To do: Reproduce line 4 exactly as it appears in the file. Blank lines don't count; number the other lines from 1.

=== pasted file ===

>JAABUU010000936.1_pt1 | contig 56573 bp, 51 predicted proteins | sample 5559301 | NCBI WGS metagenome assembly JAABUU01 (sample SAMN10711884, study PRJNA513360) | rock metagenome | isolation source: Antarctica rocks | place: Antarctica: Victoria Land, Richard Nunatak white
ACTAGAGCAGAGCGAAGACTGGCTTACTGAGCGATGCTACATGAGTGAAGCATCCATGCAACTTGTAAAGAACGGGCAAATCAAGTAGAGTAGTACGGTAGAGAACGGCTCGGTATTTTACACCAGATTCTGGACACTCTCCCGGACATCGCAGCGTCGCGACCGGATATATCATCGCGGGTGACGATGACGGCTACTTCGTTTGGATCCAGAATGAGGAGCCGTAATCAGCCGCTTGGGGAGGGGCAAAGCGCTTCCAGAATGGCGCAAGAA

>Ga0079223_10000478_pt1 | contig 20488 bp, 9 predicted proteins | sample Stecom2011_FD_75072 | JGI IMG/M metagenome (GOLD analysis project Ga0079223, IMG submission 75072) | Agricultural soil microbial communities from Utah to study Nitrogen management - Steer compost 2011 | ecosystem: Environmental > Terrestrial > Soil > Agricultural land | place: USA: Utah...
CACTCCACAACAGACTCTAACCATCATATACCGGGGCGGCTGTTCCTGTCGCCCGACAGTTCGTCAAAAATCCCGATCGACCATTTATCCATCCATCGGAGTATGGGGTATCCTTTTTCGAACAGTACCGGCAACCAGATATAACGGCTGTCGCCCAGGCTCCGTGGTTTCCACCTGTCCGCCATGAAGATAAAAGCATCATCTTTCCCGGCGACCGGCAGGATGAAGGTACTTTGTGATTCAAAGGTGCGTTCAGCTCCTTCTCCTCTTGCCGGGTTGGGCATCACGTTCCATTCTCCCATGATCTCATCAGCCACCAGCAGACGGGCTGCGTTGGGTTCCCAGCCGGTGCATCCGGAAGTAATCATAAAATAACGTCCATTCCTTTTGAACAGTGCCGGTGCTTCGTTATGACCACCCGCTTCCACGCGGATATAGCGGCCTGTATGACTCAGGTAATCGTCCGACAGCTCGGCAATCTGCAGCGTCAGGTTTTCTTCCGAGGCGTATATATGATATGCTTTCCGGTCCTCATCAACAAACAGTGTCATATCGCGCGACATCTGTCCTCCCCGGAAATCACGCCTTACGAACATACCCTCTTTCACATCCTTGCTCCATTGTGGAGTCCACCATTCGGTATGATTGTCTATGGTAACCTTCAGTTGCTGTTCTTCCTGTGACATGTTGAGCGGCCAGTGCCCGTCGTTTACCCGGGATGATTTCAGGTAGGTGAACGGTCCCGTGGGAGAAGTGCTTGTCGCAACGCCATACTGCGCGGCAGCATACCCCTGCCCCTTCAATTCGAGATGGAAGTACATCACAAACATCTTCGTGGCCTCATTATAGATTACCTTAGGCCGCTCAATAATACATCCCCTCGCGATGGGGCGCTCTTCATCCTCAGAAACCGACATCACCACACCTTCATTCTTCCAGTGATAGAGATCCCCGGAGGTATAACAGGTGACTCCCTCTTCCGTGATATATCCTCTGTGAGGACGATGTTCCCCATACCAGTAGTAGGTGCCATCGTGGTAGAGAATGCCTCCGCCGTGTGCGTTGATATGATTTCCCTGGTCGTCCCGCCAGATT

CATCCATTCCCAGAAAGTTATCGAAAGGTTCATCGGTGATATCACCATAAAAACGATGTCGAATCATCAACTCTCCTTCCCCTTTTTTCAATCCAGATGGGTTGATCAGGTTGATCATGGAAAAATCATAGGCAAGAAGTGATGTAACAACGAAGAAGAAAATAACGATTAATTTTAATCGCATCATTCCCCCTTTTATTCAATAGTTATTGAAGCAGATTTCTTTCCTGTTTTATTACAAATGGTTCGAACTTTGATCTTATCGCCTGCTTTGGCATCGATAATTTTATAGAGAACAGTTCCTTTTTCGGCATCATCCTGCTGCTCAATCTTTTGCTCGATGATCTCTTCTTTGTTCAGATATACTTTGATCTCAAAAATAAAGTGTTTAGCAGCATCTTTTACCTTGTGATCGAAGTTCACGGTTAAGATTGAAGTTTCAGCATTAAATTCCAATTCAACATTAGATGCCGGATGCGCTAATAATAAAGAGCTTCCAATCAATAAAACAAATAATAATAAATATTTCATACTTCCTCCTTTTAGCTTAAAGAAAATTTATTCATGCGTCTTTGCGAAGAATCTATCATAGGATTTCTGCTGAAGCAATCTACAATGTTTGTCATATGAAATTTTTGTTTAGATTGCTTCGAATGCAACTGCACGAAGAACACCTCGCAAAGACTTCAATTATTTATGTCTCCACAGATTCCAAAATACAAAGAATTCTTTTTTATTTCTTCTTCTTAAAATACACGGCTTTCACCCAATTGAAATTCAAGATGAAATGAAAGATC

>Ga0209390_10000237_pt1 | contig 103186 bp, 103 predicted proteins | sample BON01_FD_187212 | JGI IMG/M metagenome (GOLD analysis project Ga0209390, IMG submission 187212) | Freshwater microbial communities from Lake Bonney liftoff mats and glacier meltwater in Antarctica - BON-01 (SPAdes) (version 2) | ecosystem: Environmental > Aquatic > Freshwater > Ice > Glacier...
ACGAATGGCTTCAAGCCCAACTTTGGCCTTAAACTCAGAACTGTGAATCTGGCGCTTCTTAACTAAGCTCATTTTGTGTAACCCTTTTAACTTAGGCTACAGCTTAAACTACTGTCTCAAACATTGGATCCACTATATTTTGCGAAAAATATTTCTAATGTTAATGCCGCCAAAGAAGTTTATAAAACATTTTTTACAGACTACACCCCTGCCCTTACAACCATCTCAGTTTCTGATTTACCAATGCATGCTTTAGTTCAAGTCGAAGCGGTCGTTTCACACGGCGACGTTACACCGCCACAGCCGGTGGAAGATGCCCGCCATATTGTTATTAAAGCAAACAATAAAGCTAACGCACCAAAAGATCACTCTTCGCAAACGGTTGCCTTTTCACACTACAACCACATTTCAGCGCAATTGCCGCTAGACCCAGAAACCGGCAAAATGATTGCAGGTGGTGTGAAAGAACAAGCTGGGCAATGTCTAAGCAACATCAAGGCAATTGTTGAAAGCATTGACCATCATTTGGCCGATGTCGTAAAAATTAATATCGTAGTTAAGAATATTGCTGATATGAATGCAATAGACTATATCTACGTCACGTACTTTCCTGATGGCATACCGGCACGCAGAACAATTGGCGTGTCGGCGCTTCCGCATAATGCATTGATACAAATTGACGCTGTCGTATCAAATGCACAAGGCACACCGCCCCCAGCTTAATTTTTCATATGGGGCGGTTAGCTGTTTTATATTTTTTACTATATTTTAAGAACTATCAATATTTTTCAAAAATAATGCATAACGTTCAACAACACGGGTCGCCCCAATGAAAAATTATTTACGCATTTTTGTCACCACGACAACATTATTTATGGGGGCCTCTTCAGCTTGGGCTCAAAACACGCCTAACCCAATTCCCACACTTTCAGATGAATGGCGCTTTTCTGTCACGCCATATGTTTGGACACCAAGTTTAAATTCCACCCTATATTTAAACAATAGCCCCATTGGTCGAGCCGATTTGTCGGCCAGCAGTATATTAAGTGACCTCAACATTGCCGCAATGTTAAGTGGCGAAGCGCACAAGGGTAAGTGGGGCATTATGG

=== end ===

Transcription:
CACTCCACAACAGACTCTAACCATCATATACCGGGGCGGCTGTTCCTGTCGCCCGACAGTTCGTCAAAAATCCCGATCGACCATTTATCCATCCATCGGAGTATGGGGTATCCTTTTTCGAACAGTACCGGCAACCAGATATAACGGCTGTCGCCCAGGCTCCGTGGTTTCCACCTGTCCGCCATGAAGATAAAAGCATCATCTTTCCCGGCGACCGGCAGGATGAAGGTACTTTGTGATTCAAAGGTGCGTTCAGCTCCTTCTCCTCTTGCCGGGTTGGGCATCACGTTCCATTCTCCCATGATCTCATCAGCCACCAGCAGACGGGCTGCGTTGGGTTCCCAGCCGGTGCATCCGGAAGTAATCATAAAATAACGTCCATTCCTTTTGAACAGTGCCGGTGCTTCGTTATGACCACCCGCTTCCACGCGGATATAGCGGCCTGTATGACTCAGGTAATCGTCCGACAGCTCGGCAATCTGCAGCGTCAGGTTTTCTTCCGAGGCGTATATATGATATGCTTTCCGGTCCTCATCAACAAACAGTGTCATATCGCGCGACATCTGTCCTCCCCGGAAATCACGCCTTACGAACATACCCTCTTTCACATCCTTGCTCCATTGTGGAGTCCACCATTCGGTATGATTGTCTATGGTAACCTTCAGTTGCTGTTCTTCCTGTGACATGTTGAGCGGCCAGTGCCCGTCGTTTACCCGGGATGATTTCAGGTAGGTGAACGGTCCCGTGGGAGAAGTGCTTGTCGCAACGCCATACTGCGCGGCAGCATACCCCTGCCCCTTCAATTCGAGATGGAAGTACATCACAAACATCTTCGTGGCCTCATTATAGATTACCTTAGGCCGCTCAATAATACATCCCCTCGCGATGGGGCGCTCTTCATCCTCAGAAACCGACATCACCACACCTTCATTCTTCCAGTGATAGAGATCCCCGGAGGTATAACAGGTGACTCCCTCTTCCGTGATATATCCTCTGTGAGGACGATGTTCCCCATACCAGTAGTAGGTGCCATCGTGGTAGAGAATGCCTCCGCCGTGTGCGTTGATATGATTTCCCTGGTCGTCCCGCCAGATT